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It is known that every state $\rho$ of a $d$-level system (or if you prefer, qudits living in a $d$-dimensional Hilbert space) can be mapped into elements of $\mathbb R^{d^2-1}$ through the mapping provided by the Bloch representation, by writing it as $$\rho=\frac{1}{d}\left(I+\sum_{k=1}^{d^2-1} c_k \sigma_k\right),$$ with $\{\sigma_k\}$ traceless Hermitian matrices satisfying $\operatorname{Tr}(\sigma_j\sigma_k)=d\delta_{jk}$ and $c_k\in\mathbb R$. We can then consider the mapping $f:\rho\mapsto f(\rho)\equiv\boldsymbol c\in\mathbb R^{d^2-1}$. One can also show that the set of all states maps into a compact set in $\mathbb R^{d^2-1}$, and furthermore characterise the boundary of this set in "spherical coordinates", as shown for example in this answer.

Moreover, as shown for example in the answers to this question, the purity of a state $\rho$ translates into the norm of $f(\rho)$ (i.e. its distance from the origin): $\operatorname{Tr}(\rho^2)=(1+\|f(\rho)\|^2)/d$. It follows that if $\rho$ is pure, that is $\operatorname{Tr}(\rho^2)=1$, then $\|f(\rho)\|=\sqrt{d-1}$. This means that the set of pure states is a subset of the hypersphere $S^{d^2-2}\subseteq\mathbb R^{d^2-1}$ with radius $\sqrt{d-1}$.

However, the pure states do not cover this hypersphere: the boundary of the set of states is not comprised of pure states (see e.g. this question), and many (most) elements on $S^{d^2-2}$ do not correspond to physical states. This tells us that the set of pure states does not lie on a hypersphere in the Bloch representation (which must obviously be true, as we know that the set of pures has a much smaller dimension).

But then again, this does not (I think?) rule out the possibility that the set of pure states lies on some lower-dimensional hypersphere $S^{2d-3}$ embedded in $\mathbb R^{d^2-1}$. Is this the case?

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Upon some reflection, the answer is that no, they most definitely do not.

A first way to see this is to notice that a hypersphere has a very "regular" structure. Suppose there were some $2(d-1)$ basis (normalised) vectors $\{\mathbf v_1,...,\mathbf v_{2d-2}\}\subset\mathbb R^{d^2-1}$ forming a sphere containing the pure states. This obviously cannot be the case, because we know that there are $d^2-1$ different orthogonal directions which contain pure states. In other words, a lower-dimensional hypersphere embedded in the full space would mean that the set of pure states is a subset of the span of less than $d^2-1$ orthogonal vectors. But we know that we need all $d^2-1$ orthogonal directions to describe generic pure states (see also paragraph below), so this cannot be true.

Indeed, given any orthogonal basis of Hermitian traceless operators $\{\boldsymbol\sigma_j\}_{j=1}^{d^2-1}$, and any normal versor $\hat{\mathbf n}\in\mathbb R^{d^2-1}$ with $\|\hat{\mathbf n}\|=1$, there are always pure states in the direction $\boldsymbol\sigma_{\hat{\mathbf n}}\equiv\hat{\mathbf n}\cdot\boldsymbol\sigma$ (this follows from the fact that the operator norm satisfies $\|\boldsymbol\sigma_{\hat{\mathbf n}}\|>0$ and the characterisation in spherical coordinates explained e.g. here). It follows that there cannot be less than $d^2-1$ elements of $\mathbb R^{d^2-1}$ whose span contains the set of pure states.


A concrete example: three-level systems

Consider a generic pure state of a three level system: $$|\psi\rangle=\cos\alpha|0\rangle+e^{i\phi}\sin\alpha \cos\beta |1\rangle+e^{i\theta}\sin\alpha\sin\beta|2\rangle,$$ for all $\alpha,\beta,\phi,\theta\in\mathbb R$. Let us also use the standard operatorial basis for this space (the matrices used at the bottom of this answer):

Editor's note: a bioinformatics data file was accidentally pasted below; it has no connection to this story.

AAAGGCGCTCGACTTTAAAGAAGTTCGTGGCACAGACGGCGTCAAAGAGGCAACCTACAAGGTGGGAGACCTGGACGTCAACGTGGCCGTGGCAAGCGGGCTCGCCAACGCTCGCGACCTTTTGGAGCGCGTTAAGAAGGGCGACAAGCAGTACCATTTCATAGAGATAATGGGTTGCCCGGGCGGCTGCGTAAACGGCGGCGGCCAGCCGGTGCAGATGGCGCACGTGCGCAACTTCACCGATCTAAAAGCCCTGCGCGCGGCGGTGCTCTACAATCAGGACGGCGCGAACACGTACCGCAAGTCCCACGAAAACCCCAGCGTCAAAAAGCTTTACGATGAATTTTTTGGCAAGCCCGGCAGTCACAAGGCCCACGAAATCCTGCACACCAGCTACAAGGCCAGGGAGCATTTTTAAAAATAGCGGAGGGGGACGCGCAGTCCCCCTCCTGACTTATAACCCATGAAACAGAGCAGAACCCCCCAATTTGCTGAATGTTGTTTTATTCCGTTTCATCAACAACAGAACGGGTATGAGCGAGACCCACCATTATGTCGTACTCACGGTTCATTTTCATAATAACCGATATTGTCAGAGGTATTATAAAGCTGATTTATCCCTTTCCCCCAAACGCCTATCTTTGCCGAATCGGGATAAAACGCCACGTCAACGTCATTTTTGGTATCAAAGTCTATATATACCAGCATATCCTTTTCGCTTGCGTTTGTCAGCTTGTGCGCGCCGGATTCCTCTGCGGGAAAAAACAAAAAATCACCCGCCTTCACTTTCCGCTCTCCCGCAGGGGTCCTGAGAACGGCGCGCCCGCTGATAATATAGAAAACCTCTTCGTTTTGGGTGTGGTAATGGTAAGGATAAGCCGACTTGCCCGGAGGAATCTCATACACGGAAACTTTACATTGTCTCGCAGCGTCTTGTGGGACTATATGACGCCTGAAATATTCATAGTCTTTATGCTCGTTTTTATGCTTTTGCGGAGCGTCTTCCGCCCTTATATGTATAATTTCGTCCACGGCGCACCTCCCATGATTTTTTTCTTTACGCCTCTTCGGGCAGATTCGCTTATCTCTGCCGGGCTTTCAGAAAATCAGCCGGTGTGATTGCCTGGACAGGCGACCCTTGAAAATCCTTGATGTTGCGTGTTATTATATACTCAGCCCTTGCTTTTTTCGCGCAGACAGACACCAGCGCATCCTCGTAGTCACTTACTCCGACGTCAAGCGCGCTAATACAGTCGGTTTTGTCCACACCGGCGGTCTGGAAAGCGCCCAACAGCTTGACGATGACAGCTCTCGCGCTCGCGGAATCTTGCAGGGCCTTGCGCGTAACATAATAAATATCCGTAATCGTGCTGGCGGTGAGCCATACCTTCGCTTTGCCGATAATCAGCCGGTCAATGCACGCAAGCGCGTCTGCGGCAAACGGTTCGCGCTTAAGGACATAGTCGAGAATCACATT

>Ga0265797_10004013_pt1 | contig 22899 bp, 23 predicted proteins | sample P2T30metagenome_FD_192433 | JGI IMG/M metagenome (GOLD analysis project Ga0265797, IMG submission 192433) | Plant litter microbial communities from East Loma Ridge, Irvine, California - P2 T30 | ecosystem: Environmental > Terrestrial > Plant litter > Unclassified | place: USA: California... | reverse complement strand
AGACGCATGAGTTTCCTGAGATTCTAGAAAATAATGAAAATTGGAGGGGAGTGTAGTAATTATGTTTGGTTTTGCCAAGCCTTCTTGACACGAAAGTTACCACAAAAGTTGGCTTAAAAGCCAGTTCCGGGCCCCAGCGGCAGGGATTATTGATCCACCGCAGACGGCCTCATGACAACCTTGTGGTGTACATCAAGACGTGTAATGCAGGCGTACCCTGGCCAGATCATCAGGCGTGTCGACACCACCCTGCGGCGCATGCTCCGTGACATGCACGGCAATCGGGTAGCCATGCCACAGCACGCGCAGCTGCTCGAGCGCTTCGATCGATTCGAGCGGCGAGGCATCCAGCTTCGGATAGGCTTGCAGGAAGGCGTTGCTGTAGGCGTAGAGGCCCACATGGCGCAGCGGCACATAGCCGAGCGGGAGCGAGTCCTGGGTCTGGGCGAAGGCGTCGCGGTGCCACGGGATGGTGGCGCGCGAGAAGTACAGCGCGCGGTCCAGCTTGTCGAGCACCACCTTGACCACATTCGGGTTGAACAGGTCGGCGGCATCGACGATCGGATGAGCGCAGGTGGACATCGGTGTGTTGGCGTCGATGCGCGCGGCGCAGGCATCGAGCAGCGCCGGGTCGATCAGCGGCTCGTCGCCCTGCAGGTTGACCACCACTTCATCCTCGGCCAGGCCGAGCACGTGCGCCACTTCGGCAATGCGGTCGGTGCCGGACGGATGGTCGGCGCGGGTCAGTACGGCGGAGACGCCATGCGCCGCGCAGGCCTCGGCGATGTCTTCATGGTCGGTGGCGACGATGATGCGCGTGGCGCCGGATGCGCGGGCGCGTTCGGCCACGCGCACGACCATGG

$$ Z^{(1)}=\sqrt{\frac{3}{2}}\begin{pmatrix}1 & 0&0 \\ 0 & -1&0\\0&0&0\end{pmatrix}, \quad Z^{(2)}=\sqrt{\frac{3}{6}}\begin{pmatrix}1 & 0&0 \\ 0 & 1&0\\0&0&-2\end{pmatrix}, $$ \begin{align} X^{(12)}=\sqrt{\frac{3}{2}}\begin{pmatrix}0 & 1&0 \\ 1 & 0&0\\0&0&0\end{pmatrix}, \quad X^{(13)}=\sqrt{\frac{3}{2}}\begin{pmatrix}0 & 0&1 \\ 0 & 0&0\\1&0&0\end{pmatrix}, \quad X^{(23)}=\sqrt{\frac{3}{2}}\begin{pmatrix}0 & 0&0 \\ 0 & 0&1\\0&1&0\end{pmatrix} \end{align} \begin{align} Y^{(12)}=\sqrt{\frac{3}{2}}\begin{pmatrix}0 & -i&0 \\ i & 0&0\\0&0&0\end{pmatrix}, \quad Y^{(13)}=\sqrt{\frac{3}{2}}\begin{pmatrix}0 & 0&-i \\ 0 & 0&0\\i&0&0\end{pmatrix}, \quad Y^{(23)}=\sqrt{\frac{3}{2}}\begin{pmatrix}0 & 0&0 \\ 0 & 0&-i\\0&i&0\end{pmatrix}. \end{align} Then, the surface covered by the pure states in $\mathbb R^8$ has the following parametrisation: \begin{cases} \langle Z^{(1)}\rangle&=\sqrt{3/2} (\cos^2\alpha-\sin^2\alpha\cos^2\beta),\\ \langle Z^{(2)}\rangle&=\sqrt{3/6} [\cos^2\alpha+\sin^2\alpha(\cos^2\beta-2\sin^2\beta)],\\\hline \langle X^{(12)}\rangle&=\sqrt{3/2}\sin(2\alpha)\cos\beta \cos\phi,\\ \langle X^{(13)}\rangle&=\sqrt{3/2}\sin(2\alpha)\sin\beta \cos\theta,\\ \langle X^{(23)}\rangle&=\sqrt{3/2}\sin^2(\alpha)\sin(2\beta) \cos(\phi-\theta),\\\hline \langle Y^{(12)}\rangle&=\sqrt{3/2}\sin(2\alpha)\cos\beta \sin\phi,\\ \langle Y^{(13)}\rangle&=\sqrt{3/2}\sin(2\alpha)\sin\beta \sin\theta,\\ \langle Y^{(23)}\rangle&=\sqrt{3/2}\sin^2(\alpha)\sin(2\beta) \sin(\phi-\theta).\tag A \end{cases}

To easily check that these points do indeed lie on a hypersphere (which we also know from this answer must have a radius of $\sqrt2$), just run the following snippet in Mathematica:

$Assumptions = Element[{\[Alpha], \[Beta], \[Theta], \[Phi]}, Reals];

expvalZ1[\[Alpha]_, \[Beta]_, \[Phi]_:0, \[Theta]_:0] = Sqrt[3/2]*(Cos[\[Alpha]]^2 - Sin[\[Alpha]]^2*Cos[\[Beta]]^2); 
expvalZ2[\[Alpha]_, \[Beta]_, \[Phi]_:0, \[Theta]_:0] = Sqrt[3/6]*(Cos[\[Alpha]]^2 + Sin[\[Alpha]]^2*(Cos[\[Beta]]^2 - 2*Sin[\[Beta]]^2)); 
expvalX12[\[Alpha]_, \[Beta]_, \[Phi]_, \[Theta]_:0] = Sqrt[3/2]*Sin[2*\[Alpha]]*Cos[\[Beta]]*Cos[\[Phi]]; 
expvalX13[\[Alpha]_, \[Beta]_, \[Phi]_:0, \[Theta]_] = Sqrt[3/2]*Sin[2*\[Alpha]]*Sin[\[Beta]]*Cos[\[Theta]]; 
expvalX23[\[Alpha]_, \[Beta]_, \[Phi]_, \[Theta]_] = Sqrt[3/2]*Sin[\[Alpha]]^2*Sin[2*\[Beta]]*Cos[\[Phi] - \[Theta]]; 
expvalY12[\[Alpha]_, \[Beta]_, \[Phi]_, \[Theta]_:0] = Sqrt[3/2]*Sin[2*\[Alpha]]*Cos[\[Beta]]*Sin[\[Phi]];